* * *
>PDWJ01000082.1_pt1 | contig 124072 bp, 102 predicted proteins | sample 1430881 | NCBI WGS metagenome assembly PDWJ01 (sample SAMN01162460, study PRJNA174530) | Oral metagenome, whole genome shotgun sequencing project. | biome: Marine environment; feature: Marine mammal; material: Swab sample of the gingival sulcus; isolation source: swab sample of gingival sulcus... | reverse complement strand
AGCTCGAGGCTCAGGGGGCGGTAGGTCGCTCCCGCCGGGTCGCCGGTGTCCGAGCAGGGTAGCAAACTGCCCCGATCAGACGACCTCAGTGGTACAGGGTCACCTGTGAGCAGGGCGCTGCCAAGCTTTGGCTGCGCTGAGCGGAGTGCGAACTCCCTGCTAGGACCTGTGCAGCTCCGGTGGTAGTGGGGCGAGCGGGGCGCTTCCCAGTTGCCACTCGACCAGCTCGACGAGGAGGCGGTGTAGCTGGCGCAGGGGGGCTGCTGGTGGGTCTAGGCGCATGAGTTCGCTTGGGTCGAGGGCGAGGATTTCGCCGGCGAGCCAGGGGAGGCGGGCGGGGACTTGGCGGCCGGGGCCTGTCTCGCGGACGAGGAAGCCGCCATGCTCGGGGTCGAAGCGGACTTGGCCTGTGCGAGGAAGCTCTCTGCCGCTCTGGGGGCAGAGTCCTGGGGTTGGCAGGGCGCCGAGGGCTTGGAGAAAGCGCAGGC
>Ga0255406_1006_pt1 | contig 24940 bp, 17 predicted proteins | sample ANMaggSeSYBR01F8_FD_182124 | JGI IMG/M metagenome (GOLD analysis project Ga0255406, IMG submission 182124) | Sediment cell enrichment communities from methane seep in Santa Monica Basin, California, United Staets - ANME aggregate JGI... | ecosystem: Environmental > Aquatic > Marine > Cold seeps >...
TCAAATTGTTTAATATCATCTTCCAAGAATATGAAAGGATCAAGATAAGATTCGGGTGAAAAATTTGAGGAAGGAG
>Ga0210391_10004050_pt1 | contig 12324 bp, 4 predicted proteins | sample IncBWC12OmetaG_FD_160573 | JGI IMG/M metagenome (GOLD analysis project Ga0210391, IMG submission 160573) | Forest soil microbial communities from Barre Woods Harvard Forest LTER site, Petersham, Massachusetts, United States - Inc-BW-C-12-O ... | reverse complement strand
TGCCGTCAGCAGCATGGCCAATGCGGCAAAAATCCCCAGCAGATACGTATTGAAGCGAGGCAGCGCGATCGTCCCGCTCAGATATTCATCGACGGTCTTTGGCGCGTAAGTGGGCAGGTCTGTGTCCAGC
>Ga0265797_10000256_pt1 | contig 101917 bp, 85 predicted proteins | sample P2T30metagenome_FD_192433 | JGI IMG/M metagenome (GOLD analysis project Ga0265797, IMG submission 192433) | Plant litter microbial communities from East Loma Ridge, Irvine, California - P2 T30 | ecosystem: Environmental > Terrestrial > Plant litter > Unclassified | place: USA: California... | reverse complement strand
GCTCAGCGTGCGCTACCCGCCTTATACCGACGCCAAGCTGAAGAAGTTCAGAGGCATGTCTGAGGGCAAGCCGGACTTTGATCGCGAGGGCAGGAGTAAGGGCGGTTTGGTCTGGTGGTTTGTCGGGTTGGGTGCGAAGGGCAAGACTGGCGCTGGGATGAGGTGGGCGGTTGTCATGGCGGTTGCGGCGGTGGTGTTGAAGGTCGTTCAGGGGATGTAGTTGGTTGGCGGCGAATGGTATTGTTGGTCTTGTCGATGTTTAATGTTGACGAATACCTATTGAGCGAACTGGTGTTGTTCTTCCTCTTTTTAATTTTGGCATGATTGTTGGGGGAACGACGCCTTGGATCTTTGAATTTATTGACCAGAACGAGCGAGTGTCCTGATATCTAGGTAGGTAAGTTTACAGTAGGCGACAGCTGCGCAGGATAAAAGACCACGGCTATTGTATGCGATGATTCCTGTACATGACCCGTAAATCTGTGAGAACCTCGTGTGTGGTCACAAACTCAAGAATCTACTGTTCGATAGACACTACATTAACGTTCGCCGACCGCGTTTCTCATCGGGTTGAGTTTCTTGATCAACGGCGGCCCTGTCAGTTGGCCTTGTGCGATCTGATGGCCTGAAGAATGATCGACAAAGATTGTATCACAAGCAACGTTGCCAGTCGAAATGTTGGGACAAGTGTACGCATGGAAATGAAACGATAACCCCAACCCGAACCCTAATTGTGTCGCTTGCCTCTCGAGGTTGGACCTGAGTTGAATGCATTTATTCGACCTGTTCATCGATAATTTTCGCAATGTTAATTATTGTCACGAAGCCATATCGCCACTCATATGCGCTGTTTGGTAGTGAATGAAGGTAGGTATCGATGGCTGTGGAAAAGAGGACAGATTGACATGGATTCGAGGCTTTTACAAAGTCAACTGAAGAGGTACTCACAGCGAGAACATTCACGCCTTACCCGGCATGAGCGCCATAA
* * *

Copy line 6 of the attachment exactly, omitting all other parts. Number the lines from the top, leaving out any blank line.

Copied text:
TGCCGTCAGCAGCATGGCCAATGCGGCAAAAATCCCCAGCAGATACGTATTGAAGCGAGGCAGCGCGATCGTCCCGCTCAGATATTCATCGACGGTCTTTGGCGCGTAAGTGGGCAGGTCTGTGTCCAGC